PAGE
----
National Trivia Day
National Trivia Day:
Why Trivia is so popular is not hard to see. As human beings, these two traits are inherently social, competitive, and perfectly balanced with Trivia. So mark your calendars for January 4th- National Trivia Day, if you’re a person that wants to wow other people with random facts or you enjoy learning something new.
|2022||4th January||Tuesday||United States|
|2023||4th January||Wednesday||United States|
|2024||4th January||Thursday||United States|
Related: Other National Days Celebrated on January 4th:
Why National Trivia Day?
The National trivia Day is to celebrate all things factual. Facts that not many know but are essential and seamlessly interesting. It’s not related to any religion or faith; it doesn’t even have a rich background. It’s just a fun day to spend time with the people you love, have a conversation about something knowledgeable, and make new friends. Every year, on this holiday, the collector recognizes his brains’ breakaways unrelated, meaningless information, facts, history, and quotes. They are the ones who usually deliver these amazing stories when friends and family do not expect them. Want to be one of those geniuses? Well, join the club! By way of this fun little holiday, so much information is delivered to us about our history, culture, and origins in small, consumable pieces. There’s not one good reason not to participate in this day.
How can we Celebrate National Trivia Day:
Trivia Day can be a fun way to break the encyclopedia and spend some family time together at the dinner table and share little-known fascinating facts when you don’t own a Home trivia game. You may share National Trivia Day with mates, but you may want to keep clear from competitive types! You may even go to a pub contest or a trivia evening in your neighbourhood. Many facilities organize weekly quiz nights, and that can be enjoyable. You will not only have the chance to test your skills against others, but you will also have significant interaction with friends and meet new people.
You could organize your own Quiz night on National Trivia Day. Get your loved ones out and enjoy crowning the Champion’s Title! Today it’s easy to arrange a quiz, as good questions online are available. The key is to ensure a good variety of questions are answered. Cover a variety of genres and ensure that you often cover various periods. It may be tempting to include issues related to the last decade if you are young yourself. However, the questions must cover a variety of periods. Make sure, too, that everyone can enjoy plenty of snacks and beverages!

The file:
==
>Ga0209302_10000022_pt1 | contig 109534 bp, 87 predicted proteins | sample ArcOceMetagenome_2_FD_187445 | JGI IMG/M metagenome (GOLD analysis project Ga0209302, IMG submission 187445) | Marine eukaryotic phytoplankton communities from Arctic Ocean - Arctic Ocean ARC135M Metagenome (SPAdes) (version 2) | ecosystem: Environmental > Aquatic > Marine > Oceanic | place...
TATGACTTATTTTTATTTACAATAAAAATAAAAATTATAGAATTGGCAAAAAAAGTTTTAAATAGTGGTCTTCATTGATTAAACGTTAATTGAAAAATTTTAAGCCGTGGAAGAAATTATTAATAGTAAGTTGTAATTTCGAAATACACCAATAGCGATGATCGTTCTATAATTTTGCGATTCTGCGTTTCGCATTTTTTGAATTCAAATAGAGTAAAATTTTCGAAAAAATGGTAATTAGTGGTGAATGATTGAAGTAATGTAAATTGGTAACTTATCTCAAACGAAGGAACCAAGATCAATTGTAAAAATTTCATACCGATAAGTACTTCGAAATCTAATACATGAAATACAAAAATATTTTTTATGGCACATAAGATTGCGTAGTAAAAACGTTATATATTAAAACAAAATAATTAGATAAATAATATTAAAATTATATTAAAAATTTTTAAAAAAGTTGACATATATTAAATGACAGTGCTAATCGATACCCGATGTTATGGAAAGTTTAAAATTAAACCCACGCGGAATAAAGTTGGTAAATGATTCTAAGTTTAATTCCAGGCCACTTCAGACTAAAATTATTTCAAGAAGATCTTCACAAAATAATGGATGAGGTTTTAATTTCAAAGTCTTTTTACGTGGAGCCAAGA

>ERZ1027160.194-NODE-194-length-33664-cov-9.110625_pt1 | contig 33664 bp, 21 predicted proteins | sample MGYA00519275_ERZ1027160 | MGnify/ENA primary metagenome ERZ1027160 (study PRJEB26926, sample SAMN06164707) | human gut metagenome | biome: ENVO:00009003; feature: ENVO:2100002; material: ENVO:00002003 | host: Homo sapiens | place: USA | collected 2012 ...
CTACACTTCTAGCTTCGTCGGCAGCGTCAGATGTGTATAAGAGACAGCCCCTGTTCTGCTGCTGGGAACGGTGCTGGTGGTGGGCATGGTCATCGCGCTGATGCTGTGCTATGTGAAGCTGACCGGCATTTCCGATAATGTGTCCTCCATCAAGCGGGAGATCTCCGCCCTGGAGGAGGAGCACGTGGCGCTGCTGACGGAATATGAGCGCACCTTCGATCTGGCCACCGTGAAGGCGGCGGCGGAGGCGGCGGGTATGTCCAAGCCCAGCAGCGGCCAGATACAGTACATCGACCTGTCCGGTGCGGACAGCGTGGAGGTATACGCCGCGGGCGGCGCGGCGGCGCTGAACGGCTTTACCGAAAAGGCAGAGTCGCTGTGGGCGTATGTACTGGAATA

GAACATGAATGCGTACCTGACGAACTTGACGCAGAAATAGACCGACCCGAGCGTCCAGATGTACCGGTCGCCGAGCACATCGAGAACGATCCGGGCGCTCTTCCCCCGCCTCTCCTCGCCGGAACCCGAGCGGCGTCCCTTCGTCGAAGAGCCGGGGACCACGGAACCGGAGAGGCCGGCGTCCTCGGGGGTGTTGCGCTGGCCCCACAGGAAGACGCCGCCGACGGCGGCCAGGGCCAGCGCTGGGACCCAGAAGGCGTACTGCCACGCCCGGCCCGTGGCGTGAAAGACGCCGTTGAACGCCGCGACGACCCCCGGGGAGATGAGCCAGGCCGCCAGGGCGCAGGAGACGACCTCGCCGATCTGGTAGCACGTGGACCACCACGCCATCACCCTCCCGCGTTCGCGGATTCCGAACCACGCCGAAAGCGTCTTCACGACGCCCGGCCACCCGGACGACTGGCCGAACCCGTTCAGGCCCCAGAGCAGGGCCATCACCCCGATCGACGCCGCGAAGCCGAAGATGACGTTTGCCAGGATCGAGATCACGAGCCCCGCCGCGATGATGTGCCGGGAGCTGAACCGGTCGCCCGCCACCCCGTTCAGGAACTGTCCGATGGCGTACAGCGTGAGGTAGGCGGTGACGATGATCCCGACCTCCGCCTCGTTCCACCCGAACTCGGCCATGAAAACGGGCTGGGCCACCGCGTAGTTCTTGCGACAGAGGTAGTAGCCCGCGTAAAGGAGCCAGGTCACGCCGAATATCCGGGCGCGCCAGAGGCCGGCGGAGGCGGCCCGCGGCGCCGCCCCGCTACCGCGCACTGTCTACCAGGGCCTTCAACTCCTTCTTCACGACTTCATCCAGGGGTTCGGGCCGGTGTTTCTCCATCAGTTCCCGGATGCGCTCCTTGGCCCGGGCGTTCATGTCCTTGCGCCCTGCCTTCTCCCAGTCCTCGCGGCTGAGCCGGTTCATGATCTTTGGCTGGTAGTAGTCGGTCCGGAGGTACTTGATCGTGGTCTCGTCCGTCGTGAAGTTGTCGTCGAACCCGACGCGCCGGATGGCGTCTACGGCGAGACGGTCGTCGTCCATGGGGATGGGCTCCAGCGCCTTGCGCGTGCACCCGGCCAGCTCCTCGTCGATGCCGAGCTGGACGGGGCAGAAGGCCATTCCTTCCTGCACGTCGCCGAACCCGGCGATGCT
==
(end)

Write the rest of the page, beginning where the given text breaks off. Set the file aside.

You can also share your some stories on instagram with quiz and use #NationalTriviaDay
Interesting facts about National Trivia Day:
- The first book of Trivia, Trivialities: Bits of Information by Logan Pearsall, was the first-ever book written on Trivia. It included short write-ups about various things and commonplace moments, much like an encyclopedia.
- In 1966, the Great Midwest Trivia contest was first held at Lawrence University. Its first question was, “Who was Superman’s Father?”
- In 1981 the famous board game, Trivial Pursuit was launched, which is still given credit to have popularized a day a whole lot.
- 1988, “Uncle John’s Bathroom Reader” was published, which had exciting facts and Trivia to read while you’re in the loo.
History of National Trivia Day:
The famous game, Trivial Pursuit is known to spark the idea of National Trivia Day, and this game was loved by people who knew Trivia and were competitive to know who knows more strange things about geography and history. The game was first founded by two men named Chris Haney and Scott Abbott at Montreal, Québec, Canada, in 1979, who had become frustrated when they found that pieces from their Scrabble game had disappeared and got inspired them to create their own game. Trivial Pursuit became a worldwide almost instant hit, and a trivial craze began.
Although it is thought that Trivial Pursuit has been one of the most remarkable turning points in the trivia universe, it is not the first example of Trivia that we know today. In reality, “Take it, or leave it” – a radio program from the 1940s – can be attributed to this. “Take it, or leave it” was one of the most popular game shows in America right before these iconic quiz shows made it to the screens. We talk of Jeopardy, of course! Which came in 1964 for the first time. Simultaneously, quiz nights became a regular feature on campuses in U.S. schools. Pub quizzes then travelled to Britain, where today they are still prevalent.